INTERVIEW: Edgar Wright Bitches About Traveling Around The World

Edgar Wright (above center) was the first director to ever email me about a review I’d written about his film (Scott Pilgrim Vs. The World, in 2010). With Wright, it’s not an isolated incident. More than just about any director, he seems to actively engage with the people who write about film, which I suspect is almost as responsible for him being a darling of the fanboy community as the fact that fanboys like his movies. It’s a phenomenon we’ve touched on before, but, put simply, nerds love to get invited to the cool kid parties.

His association with the fanboy community might be a double-edged sword. Sure, he gets glowing reviews from the fanboy community by and large, but I suspect, at least in the case of Scott Pilgrim, that part of the reason it didn’t make more money was that the mainstream saw it as a niche love letter to the Comic-Con crowd. Even though, if you watch it, it’s actually at least as much a critique of repressed adolescence as it is a celebration. Does inviting too many nerds to your party keep more cool kids from showing up, to uselessly extend a metaphor? Today’s pop-culture environment rewards mindless pandering to the man-child security blanket instinct more than ever – the nostalgia-industrial complex, if you will. The reason I enjoy Edgar Wright’s work so much is that he doesn’t just pander to the pop-culture nostalgia impulse, he explores it. Where does that impulse come from? What is it doing to us?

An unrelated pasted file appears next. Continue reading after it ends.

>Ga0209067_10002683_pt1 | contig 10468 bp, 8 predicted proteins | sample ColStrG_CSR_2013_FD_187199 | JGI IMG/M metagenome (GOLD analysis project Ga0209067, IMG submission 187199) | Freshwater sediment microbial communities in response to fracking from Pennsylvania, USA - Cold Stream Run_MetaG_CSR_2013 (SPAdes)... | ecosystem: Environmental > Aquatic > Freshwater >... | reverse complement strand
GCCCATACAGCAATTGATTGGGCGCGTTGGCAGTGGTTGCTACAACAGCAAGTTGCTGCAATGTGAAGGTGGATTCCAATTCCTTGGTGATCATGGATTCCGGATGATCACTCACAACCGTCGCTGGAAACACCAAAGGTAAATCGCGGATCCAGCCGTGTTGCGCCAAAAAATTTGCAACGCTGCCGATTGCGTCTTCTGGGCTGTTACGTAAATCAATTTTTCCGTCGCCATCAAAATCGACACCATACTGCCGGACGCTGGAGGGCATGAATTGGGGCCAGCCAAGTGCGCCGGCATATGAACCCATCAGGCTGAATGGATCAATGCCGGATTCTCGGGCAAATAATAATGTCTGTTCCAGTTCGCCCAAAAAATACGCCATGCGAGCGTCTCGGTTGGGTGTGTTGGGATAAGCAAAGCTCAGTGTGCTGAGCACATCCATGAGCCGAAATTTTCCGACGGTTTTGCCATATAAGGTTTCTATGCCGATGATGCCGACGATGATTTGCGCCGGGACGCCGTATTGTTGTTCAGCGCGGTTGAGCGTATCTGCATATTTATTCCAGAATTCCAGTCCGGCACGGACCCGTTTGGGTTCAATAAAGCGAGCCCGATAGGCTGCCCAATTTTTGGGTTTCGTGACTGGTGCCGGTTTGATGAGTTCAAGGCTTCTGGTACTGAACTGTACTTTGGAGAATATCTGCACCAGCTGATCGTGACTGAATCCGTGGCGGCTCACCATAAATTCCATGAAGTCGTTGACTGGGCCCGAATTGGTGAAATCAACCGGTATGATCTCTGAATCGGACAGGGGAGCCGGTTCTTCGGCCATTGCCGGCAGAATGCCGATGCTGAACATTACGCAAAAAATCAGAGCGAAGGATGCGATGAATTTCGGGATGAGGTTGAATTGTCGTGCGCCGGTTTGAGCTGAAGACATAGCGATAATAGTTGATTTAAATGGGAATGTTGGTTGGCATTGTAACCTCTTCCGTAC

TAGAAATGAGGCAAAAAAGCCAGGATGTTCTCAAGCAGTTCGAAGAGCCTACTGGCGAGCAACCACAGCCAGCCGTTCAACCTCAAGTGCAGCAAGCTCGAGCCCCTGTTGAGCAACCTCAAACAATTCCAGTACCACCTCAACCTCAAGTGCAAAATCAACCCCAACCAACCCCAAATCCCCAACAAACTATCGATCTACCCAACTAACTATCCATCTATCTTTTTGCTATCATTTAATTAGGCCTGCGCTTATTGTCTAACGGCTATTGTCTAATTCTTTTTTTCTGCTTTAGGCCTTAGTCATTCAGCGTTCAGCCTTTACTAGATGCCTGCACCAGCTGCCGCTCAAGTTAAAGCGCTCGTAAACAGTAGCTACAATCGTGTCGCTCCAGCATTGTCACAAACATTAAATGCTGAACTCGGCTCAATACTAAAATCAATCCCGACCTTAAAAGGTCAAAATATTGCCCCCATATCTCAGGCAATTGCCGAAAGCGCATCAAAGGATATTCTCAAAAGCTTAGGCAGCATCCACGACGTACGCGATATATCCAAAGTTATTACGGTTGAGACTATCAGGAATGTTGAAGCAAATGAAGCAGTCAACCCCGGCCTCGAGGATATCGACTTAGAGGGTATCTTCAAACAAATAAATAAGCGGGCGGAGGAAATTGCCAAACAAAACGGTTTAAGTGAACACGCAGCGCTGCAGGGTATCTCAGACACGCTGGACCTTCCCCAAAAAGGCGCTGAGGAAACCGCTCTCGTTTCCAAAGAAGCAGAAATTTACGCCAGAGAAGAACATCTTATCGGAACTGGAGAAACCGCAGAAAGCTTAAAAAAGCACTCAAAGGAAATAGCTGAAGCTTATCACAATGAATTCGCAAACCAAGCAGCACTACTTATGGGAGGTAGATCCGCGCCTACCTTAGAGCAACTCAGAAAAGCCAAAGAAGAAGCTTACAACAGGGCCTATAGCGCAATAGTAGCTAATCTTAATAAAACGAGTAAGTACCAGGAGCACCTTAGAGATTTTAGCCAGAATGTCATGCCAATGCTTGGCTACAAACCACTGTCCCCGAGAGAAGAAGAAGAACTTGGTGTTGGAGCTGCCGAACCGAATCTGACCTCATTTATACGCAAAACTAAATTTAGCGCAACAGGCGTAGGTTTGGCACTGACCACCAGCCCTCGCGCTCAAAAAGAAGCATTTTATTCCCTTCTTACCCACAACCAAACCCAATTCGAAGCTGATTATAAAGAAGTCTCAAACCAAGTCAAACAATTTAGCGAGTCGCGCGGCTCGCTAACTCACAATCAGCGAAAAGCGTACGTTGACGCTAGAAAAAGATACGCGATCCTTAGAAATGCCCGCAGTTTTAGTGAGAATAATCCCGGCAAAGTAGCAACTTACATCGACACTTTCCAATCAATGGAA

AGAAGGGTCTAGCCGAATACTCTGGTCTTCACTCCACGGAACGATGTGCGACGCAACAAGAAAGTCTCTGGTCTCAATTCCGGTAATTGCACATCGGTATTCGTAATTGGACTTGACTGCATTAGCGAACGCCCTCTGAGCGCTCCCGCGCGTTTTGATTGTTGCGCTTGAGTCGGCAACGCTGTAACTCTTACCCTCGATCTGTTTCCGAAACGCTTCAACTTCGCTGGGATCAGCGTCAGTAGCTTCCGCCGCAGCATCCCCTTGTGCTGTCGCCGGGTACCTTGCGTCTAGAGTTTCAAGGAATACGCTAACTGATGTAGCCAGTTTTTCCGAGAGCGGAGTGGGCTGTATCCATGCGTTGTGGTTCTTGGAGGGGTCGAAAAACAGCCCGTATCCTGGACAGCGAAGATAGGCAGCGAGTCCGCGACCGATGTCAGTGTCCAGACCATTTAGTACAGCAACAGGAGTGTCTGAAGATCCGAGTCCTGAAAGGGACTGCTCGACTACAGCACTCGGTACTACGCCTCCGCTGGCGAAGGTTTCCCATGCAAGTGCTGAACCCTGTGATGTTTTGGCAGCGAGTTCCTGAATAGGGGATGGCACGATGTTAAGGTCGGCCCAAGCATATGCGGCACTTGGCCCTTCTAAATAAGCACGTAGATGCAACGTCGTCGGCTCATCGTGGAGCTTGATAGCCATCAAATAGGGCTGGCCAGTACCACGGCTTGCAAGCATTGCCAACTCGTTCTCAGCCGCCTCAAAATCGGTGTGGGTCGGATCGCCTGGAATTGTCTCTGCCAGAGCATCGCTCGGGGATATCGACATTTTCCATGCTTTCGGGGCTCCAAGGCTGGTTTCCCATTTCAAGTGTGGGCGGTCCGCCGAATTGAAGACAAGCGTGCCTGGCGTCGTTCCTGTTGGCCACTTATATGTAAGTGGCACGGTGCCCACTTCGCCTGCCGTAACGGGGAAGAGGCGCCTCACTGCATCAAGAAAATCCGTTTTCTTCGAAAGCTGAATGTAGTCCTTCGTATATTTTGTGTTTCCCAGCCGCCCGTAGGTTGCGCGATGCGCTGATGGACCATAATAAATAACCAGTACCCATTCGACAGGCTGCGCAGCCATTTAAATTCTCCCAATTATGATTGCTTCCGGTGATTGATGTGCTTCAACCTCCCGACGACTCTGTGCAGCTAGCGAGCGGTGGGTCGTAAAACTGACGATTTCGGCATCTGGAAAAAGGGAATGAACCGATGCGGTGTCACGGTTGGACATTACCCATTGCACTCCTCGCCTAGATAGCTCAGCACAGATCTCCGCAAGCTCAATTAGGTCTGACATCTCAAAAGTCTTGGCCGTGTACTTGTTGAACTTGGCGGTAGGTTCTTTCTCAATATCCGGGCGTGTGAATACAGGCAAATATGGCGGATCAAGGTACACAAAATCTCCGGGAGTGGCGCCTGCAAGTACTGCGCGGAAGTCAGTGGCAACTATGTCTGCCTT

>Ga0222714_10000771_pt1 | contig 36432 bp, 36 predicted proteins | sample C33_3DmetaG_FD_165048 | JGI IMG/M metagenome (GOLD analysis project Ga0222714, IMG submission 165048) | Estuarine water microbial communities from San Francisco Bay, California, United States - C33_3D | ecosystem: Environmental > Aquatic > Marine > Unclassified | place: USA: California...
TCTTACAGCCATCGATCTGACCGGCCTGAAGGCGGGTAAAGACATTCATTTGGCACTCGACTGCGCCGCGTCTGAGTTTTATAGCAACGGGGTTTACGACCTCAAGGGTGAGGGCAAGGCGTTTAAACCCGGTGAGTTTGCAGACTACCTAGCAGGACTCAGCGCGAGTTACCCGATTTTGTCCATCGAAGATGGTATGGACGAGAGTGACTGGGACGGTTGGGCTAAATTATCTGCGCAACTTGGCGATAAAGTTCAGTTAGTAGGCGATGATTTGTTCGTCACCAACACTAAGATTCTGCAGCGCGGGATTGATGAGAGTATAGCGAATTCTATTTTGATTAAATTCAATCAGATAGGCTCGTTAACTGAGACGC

In The World’s End, which opens in North America this Friday, Wright is back with buddies Simon Pegg and Nick Frost for the last installment of the Cornetto Trilogy. It’s a whacked out riff on trying to recapture your youth that basically takes the concept of “you can never go home again” to its most ridiculous extremes. It’s perhaps Wright’s most direct critique of prolonged adolescence yet, but the question remains, will fanboys just see it as a celebration? Will the mainstream just pigeonhole it as a fanboy movie? Is there room for nuance in this crazy, mixed-up world? And what of his gig directing Ant Man, set for 2015? I put it to the man himself in a phone interview.

[I have the full audio of the interview here too in case you hate reading.]

VM: So I think you were the first director to ever email me about a review of his own movie.

EW: Ohhh, is that a nice thing though, right?

VM: Oh yeah, for sure. And in general, you seem like you’re more active in engaging people who write about your movies. Is there a reason why? Have you ever thought about it?